The years passed quietly with Kudluk. For several years, David lived with a women chosen for him by Kudluk’s wife’s family. They were worried he was getting lonely and had no one to assist in the daily work that needed doing. She was a great help to him in a domestic way, mending his clothes and preparing his meals, but that seemed to be all. It was mostly a marriage of convenience and not one of love or procreation. After a few years, she departed for a younger hunter who would give her children. No one seemed to mind, least of all David. He simply moved over to David’s house and stayed there.
Eventually, and in spite of the taboos prohibiting it, David decided to remain near the seashore rather than take the long march inland each summer. Most people would have been harshly criticized for making such a move, but being a shaman had it’s privileges and David often took advantage of them. He wasn’t sure why he particularly like being near the shore in the summer, but the excuse he told himself was his old legs could no longer walk as far has the people would have to go. He would only slow them down as they hunted the inland trails.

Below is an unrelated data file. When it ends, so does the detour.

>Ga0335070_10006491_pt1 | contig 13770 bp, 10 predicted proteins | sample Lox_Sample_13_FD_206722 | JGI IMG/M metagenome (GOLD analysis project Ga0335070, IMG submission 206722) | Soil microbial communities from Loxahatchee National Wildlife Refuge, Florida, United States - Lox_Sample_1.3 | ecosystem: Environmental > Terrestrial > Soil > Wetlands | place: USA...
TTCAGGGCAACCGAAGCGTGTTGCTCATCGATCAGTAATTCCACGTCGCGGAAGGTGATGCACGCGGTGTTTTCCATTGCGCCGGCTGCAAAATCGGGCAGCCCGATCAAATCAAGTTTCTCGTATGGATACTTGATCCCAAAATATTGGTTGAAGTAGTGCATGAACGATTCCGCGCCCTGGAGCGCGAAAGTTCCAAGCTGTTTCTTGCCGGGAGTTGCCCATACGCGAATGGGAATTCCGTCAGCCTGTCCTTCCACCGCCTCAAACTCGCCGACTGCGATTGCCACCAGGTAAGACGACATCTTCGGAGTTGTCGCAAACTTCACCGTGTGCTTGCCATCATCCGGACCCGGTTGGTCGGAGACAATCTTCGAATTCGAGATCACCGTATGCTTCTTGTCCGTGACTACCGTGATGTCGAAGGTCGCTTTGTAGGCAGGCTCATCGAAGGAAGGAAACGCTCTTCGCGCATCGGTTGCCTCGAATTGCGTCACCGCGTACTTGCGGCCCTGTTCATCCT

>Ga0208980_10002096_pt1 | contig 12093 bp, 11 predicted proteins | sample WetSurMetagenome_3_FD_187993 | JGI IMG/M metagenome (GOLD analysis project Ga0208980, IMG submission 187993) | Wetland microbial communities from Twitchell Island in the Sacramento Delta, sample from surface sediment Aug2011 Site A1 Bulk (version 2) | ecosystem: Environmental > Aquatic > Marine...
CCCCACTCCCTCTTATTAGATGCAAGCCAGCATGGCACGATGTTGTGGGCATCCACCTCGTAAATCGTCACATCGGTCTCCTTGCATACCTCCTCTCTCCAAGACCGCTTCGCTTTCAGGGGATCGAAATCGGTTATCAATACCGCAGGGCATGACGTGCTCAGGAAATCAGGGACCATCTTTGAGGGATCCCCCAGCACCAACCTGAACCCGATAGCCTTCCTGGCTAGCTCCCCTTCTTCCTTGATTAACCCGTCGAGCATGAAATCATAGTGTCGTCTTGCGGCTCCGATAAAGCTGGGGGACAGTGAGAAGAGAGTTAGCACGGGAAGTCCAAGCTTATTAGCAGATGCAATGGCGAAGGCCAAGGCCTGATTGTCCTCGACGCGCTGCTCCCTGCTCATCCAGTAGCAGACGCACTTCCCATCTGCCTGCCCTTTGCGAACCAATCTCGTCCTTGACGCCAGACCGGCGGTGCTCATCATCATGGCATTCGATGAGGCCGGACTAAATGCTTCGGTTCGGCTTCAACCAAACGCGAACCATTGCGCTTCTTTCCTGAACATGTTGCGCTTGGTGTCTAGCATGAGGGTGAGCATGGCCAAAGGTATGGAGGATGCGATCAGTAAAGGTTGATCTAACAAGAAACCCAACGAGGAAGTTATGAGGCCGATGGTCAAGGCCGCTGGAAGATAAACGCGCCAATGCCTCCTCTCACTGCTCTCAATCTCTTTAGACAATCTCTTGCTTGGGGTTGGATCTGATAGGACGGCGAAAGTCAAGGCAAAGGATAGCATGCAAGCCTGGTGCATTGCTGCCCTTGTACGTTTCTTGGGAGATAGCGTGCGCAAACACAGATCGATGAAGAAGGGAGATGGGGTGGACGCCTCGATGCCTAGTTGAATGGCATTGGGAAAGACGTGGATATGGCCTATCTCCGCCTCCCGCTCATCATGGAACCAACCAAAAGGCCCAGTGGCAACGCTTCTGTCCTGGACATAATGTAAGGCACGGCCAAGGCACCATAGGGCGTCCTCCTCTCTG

Each morning, David would take a shorter walk often to the highest point of land where he would sit and stare out to sea. In the spring, he stared at the sea ice and watched as it slowly melted in the warming sunshine. Once open water came in August, watching the water in all it’s moods gave him great pleasure. There were times when he’d fall asleep at his lookout and even a few times when he’d suddenly waken thinking he’d seen a ship or heard the voices of sailors on deck. It was never to be, however, or so he’d think. Was it his failing eyesight? Perhaps his ears had picked up sounds of a ship sailing past. Perhaps it was only in his head. David could never be sure. He was getting old and tired. It was difficult to distinguish his dreams from his real life anymore, but even that didn't seem to bother him. Living alone, there was no one to complain.